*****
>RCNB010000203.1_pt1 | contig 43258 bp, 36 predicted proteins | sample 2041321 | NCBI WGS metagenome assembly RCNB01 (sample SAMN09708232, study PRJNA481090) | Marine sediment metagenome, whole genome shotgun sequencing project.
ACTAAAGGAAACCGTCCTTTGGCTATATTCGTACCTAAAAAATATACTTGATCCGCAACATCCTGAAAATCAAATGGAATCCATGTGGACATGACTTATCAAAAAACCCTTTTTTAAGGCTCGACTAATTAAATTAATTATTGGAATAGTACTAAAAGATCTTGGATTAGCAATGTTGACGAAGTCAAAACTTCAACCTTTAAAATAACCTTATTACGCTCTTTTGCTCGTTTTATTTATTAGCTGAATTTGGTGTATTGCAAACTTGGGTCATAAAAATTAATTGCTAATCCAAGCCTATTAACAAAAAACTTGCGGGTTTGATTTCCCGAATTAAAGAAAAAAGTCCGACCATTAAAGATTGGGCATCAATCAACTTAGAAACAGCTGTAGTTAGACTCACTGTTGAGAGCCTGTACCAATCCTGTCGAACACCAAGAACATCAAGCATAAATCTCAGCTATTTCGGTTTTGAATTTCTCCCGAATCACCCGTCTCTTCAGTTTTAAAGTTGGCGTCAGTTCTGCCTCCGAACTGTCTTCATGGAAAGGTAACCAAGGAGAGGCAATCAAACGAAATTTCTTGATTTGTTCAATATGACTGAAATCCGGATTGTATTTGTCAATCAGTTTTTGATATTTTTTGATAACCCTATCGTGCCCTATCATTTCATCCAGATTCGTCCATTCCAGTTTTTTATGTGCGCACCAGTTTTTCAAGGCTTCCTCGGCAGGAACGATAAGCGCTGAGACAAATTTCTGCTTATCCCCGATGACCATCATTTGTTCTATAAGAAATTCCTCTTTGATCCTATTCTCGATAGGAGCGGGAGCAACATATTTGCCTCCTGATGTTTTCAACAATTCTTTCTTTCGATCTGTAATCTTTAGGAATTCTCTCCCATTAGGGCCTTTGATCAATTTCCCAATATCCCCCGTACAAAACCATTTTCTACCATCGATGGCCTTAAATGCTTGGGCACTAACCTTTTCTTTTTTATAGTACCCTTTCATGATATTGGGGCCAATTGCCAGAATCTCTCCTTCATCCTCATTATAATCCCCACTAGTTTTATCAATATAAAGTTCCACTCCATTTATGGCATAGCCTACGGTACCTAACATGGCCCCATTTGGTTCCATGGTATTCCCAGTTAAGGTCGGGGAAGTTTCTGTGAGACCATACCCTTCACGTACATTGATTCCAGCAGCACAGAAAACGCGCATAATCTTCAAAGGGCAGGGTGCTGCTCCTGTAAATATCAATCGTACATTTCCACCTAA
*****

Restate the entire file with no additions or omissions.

>RCNB010000203.1_pt1 | contig 43258 bp, 36 predicted proteins | sample 2041321 | NCBI WGS metagenome assembly RCNB01 (sample SAMN09708232, study PRJNA481090) | Marine sediment metagenome, whole genome shotgun sequencing project.
ACTAAAGGAAACCGTCCTTTGGCTATATTCGTACCTAAAAAATATACTTGATCCGCAACATCCTGAAAATCAAATGGAATCCATGTGGACATGACTTATCAAAAAACCCTTTTTTAAGGCTCGACTAATTAAATTAATTATTGGAATAGTACTAAAAGATCTTGGATTAGCAATGTTGACGAAGTCAAAACTTCAACCTTTAAAATAACCTTATTACGCTCTTTTGCTCGTTTTATTTATTAGCTGAATTTGGTGTATTGCAAACTTGGGTCATAAAAATTAATTGCTAATCCAAGCCTATTAACAAAAAACTTGCGGGTTTGATTTCCCGAATTAAAGAAAAAAGTCCGACCATTAAAGATTGGGCATCAATCAACTTAGAAACAGCTGTAGTTAGACTCACTGTTGAGAGCCTGTACCAATCCTGTCGAACACCAAGAACATCAAGCATAAATCTCAGCTATTTCGGTTTTGAATTTCTCCCGAATCACCCGTCTCTTCAGTTTTAAAGTTGGCGTCAGTTCTGCCTCCGAACTGTCTTCATGGAAAGGTAACCAAGGAGAGGCAATCAAACGAAATTTCTTGATTTGTTCAATATGACTGAAATCCGGATTGTATTTGTCAATCAGTTTTTGATATTTTTTGATAACCCTATCGTGCCCTATCATTTCATCCAGATTCGTCCATTCCAGTTTTTTATGTGCGCACCAGTTTTTCAAGGCTTCCTCGGCAGGAACGATAAGCGCTGAGACAAATTTCTGCTTATCCCCGATGACCATCATTTGTTCTATAAGAAATTCCTCTTTGATCCTATTCTCGATAGGAGCGGGAGCAACATATTTGCCTCCTGATGTTTTCAACAATTCTTTCTTTCGATCTGTAATCTTTAGGAATTCTCTCCCATTAGGGCCTTTGATCAATTTCCCAATATCCCCCGTACAAAACCATTTTCTACCATCGATGGCCTTAAATGCTTGGGCACTAACCTTTTCTTTTTTATAGTACCCTTTCATGATATTGGGGCCAATTGCCAGAATCTCTCCTTCATCCTCATTATAATCCCCACTAGTTTTATCAATATAAAGTTCCACTCCATTTATGGCATAGCCTACGGTACCTAACATGGCCCCATTTGGTTCCATGGTATTCCCAGTTAAGGTCGGGGAAGTTTCTGTGAGACCATACCCTTCACGTACATTGATTCCAGCAGCACAGAAAACGCGCATAATCTTCAAAGGGCAGGGTGCTGCTCCTGTAAATATCAATCGTACATTTCCACCTAA